Big Korean contract terminated
Hempco has been selling hemp seeds and foods based on them for more than a decade. The company, which went public in 2016, sells bulk hemp seed protein powder, hemp seed oil and also sells a line of packaged goods under the Planethemp name. The company now sells its products primarily in Canada and the US and has laid extensive groundwork for placement on shelves in the UK.
But until about mid 2017, South Korea was a major part of the company’s plans. According to a recent management communication, Hempco had entered into a contract to supply $9 million worth of hulled hemp seed. But demand for hemp seeds within the country slowed, and the contract was undercut by “a large influx of inferior quality, but low-cost product, resulting in loss of market share, and the contract was terminated before being serviced in full.”
For years, Hempco concentrated on hemp seeds. But stalled revenue and new opportunities have led the company to move more quickly on its vision of whole plant utilization, which would include CBD extraction.
New opportunities in Canada, California
A big door was opened in 2017 with the passage of the Cannabis Act, which legalizes use of the plant for all Canadians and will permit citizens to possess 30 grams of dried cannabis and grow four small plants (less than meter tall) of their own. Regulations around the implementation of the law still need to be formulated, and the provinces will set up their own rules to cover areas the national law does not touch, such as where and how cannabis products will be sold. The whole process could take as much as 15 months. Hempco said it expects the act’s implementation schedule will allow it to begin extracting CBD from whole hemp by the middle of 2018.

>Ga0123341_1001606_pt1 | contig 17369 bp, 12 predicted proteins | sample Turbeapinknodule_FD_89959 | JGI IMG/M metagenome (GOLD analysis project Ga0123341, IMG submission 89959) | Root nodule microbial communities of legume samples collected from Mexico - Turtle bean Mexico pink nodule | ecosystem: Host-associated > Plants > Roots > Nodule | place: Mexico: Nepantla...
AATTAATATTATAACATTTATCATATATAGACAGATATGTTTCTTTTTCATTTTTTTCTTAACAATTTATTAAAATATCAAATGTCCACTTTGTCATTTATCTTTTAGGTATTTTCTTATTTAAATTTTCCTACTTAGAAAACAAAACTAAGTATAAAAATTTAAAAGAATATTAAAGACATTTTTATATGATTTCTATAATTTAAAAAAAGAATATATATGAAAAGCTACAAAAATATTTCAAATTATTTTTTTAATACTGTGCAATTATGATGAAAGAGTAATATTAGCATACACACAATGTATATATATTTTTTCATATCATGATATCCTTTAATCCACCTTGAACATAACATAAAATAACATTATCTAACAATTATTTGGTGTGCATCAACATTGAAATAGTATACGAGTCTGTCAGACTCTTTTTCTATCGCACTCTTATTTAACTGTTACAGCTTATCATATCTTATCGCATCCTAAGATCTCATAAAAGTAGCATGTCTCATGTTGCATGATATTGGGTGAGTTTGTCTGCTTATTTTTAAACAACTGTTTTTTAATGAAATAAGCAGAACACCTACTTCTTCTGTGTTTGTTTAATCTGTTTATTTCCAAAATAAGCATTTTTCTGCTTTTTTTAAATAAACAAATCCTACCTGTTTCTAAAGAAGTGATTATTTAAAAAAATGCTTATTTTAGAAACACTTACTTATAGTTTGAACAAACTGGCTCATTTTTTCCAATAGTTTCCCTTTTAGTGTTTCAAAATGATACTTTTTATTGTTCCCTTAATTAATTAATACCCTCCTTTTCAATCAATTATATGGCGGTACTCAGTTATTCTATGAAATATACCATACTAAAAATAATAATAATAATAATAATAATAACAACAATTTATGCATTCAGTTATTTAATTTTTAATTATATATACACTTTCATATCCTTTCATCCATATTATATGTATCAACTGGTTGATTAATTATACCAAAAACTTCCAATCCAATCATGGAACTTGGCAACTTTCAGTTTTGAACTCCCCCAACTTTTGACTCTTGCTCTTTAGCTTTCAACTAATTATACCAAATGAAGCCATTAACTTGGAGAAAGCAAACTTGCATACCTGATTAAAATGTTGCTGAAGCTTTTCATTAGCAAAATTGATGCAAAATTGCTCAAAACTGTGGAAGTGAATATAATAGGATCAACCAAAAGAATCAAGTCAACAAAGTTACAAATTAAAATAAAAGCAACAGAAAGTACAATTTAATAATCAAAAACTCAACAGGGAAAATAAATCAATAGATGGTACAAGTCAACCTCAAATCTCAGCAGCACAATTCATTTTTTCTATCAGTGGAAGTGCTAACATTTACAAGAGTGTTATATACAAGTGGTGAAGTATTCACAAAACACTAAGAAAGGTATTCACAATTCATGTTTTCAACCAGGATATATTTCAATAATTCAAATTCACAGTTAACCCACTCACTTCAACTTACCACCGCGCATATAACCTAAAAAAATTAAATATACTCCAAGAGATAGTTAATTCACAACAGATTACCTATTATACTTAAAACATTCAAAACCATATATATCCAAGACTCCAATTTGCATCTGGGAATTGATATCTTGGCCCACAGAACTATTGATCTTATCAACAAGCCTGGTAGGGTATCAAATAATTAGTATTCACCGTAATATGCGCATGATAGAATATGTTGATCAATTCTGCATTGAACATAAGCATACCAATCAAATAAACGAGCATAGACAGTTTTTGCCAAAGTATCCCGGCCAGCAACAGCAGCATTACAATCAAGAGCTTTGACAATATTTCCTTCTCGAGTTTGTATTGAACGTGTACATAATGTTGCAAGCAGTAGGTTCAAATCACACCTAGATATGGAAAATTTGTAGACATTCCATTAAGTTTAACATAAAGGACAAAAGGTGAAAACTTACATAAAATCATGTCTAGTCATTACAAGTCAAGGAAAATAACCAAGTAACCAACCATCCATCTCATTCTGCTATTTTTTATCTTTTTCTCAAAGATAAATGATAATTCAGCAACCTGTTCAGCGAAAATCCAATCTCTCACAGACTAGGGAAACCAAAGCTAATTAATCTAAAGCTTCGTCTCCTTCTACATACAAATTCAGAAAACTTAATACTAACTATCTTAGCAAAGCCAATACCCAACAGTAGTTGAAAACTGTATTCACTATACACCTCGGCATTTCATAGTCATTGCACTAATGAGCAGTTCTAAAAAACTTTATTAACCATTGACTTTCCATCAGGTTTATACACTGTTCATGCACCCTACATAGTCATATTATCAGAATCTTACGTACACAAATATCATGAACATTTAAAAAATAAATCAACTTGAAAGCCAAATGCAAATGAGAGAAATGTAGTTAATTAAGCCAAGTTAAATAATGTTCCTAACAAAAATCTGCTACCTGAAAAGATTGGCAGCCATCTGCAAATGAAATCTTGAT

While the legalization of recreational marijuana in California, which went into effect on Jan. 1, 2018, was not mentioned in the commentary, it stands to reason this will be an opportunity for the company, too. California, with a 2015 GDP pegged at $2.4 trillion, is when taken in isolation the sixth largest economy in the world, ranking above France and Brazil.
In order to capitalize on that opportunity, the company said it “entered into a partnership with, and received an investment from Aurora Cannabis. The partnership positions Hempco exceptionally well to capitalize on the opportunities for whole-plant utilization, including the extraction of CBD, once the new Cannabis Act is adopted, among others through Aurora`s strategic extraction partner Radient Technologies.”
Aurora Cannabis, based in Alberta, is one of Canada’s foremost manufacturers of medical cannabis products. The company’s technological expertise as well as its $3.25 million investment will be put to use in the construction of a new processing facility in Nisku, Alberta.
New CEO Diane Jang, who was named to the post in early December, called 2017 a “transitional year” for the company. Fiscal 2017 revenues hit $6.5 million, a 25% improvement over the $5.2 million for fiscal 2016. Losses continued, however, with the company posting a net loss of $2.6 million for the fiscal year, which ended on Aug. 31, 2017. The termination of the South Korean deal means revenues will be depressed until later in 2018, she said.